Campaign put together for the implementation of a non-party people’s movement, calling out to the public to reflect on the country’s degenerate social and political system and act towards positive and radical change.
The effect of war is felt more than ever. A war needs money, and wherever it comes from, ordinary citizens ultimately bear the brunt of it. Rising costs as a result of war have made living unbearable for them. Corruption is rampant. Sri Lanka, according to Transparency International, has one of the worst records when it comes to corruption. The crime rate is one of the highest in Asia. Violence against women and children is also common. All economic indicators show that the poor are getting poorer and the rich are getting richer. Ever increasing numbers of young people face unemployment with no hope for the future. Reports indicate that fewer and fewer children pass their O Levels and A Levels. The health system which was one of the best in Asia has degenerated into a nightmare of unimaginable proportions. The transport system is a disgrace. Buses and trains are overcrowded, causing a lot of hardship to the commuters who travel to work everyday.
Under the current system, we, the people of this country are politically displaced as citizens; we are not participants of the governing processes of society and life. Decision making is a top-down process, in which we don’t have any say; we are expected to loudly approve and silently follow. The system does not expect us to come together at grass root/community level as citizens to discuss our common life and predicaments. Hence, there is no common political space for us. Are we to continue in the same manner or are we finally going to decide to go against all the odds and create our own space, to transform our country into a just, peaceful and prosperous society which respects diversity and guarantees the wellbeing of all?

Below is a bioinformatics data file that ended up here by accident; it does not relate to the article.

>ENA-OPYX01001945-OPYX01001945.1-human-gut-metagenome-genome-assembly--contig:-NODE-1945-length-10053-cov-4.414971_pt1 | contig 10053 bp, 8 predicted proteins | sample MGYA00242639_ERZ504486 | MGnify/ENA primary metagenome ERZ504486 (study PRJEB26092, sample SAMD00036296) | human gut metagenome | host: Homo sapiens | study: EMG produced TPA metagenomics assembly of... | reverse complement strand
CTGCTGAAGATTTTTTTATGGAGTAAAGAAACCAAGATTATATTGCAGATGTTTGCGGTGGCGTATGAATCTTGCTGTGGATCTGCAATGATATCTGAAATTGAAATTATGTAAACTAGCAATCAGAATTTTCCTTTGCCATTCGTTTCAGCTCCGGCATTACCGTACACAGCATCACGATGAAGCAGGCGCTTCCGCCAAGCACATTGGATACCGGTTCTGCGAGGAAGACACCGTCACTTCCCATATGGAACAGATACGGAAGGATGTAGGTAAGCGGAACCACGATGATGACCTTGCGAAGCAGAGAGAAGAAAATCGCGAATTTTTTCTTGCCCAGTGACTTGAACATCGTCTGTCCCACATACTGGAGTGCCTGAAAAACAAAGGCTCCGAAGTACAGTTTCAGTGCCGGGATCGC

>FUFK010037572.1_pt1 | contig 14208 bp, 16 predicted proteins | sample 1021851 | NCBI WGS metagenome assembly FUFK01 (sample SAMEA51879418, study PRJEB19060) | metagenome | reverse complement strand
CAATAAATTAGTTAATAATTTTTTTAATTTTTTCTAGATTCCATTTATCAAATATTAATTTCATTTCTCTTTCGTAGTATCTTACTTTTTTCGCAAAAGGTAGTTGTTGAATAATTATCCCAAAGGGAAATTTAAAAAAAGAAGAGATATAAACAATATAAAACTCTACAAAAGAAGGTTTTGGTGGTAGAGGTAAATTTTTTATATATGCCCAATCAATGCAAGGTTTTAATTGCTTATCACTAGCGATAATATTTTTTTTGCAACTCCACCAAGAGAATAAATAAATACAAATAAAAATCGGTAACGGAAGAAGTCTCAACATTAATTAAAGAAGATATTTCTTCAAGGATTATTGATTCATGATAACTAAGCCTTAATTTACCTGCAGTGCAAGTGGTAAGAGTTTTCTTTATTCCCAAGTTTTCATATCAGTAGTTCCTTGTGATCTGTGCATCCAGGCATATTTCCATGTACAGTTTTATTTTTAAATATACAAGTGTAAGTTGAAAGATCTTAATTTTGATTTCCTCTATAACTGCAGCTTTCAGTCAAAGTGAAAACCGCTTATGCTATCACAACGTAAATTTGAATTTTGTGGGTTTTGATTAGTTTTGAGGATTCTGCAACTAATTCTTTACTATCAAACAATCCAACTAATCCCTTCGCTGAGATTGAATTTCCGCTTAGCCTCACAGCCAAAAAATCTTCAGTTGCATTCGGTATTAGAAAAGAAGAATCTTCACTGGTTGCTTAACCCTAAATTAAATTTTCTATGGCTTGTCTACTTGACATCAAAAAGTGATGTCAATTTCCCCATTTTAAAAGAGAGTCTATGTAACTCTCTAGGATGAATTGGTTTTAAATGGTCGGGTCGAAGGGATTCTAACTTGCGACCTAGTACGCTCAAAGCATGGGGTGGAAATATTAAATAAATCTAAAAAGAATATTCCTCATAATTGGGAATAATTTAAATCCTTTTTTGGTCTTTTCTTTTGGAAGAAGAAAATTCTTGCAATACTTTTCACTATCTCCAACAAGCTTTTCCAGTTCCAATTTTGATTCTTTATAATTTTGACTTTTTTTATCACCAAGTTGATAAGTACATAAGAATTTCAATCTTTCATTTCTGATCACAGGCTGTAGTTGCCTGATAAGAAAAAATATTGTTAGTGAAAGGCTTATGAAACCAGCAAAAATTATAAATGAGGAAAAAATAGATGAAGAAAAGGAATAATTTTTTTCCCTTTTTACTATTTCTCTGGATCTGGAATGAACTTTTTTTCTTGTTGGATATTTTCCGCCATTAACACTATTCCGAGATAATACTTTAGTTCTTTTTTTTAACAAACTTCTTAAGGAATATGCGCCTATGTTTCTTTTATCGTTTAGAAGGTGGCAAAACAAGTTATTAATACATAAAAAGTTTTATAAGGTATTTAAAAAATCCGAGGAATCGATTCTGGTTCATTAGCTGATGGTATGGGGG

We have voted for successive governments in the hope that conditions will become better, but we have not acted as citizens, exercising our rights as free citizens of the country. We have been too passive. We are of the opinion that Sri Lanka needs a renewal – a radical change. Such a change must come from within us. We have to reflect on our own passivity and responsibility. One of the problems Sri Lanka has faced over the years is the lack of a non-party people’s movement which can act as a powerful instrument of social change. Those people’s movements which existed have been destroyed because of internal conflicts and lack of direction. This will not be the case with ‘Prayathna’, The People’s Movement.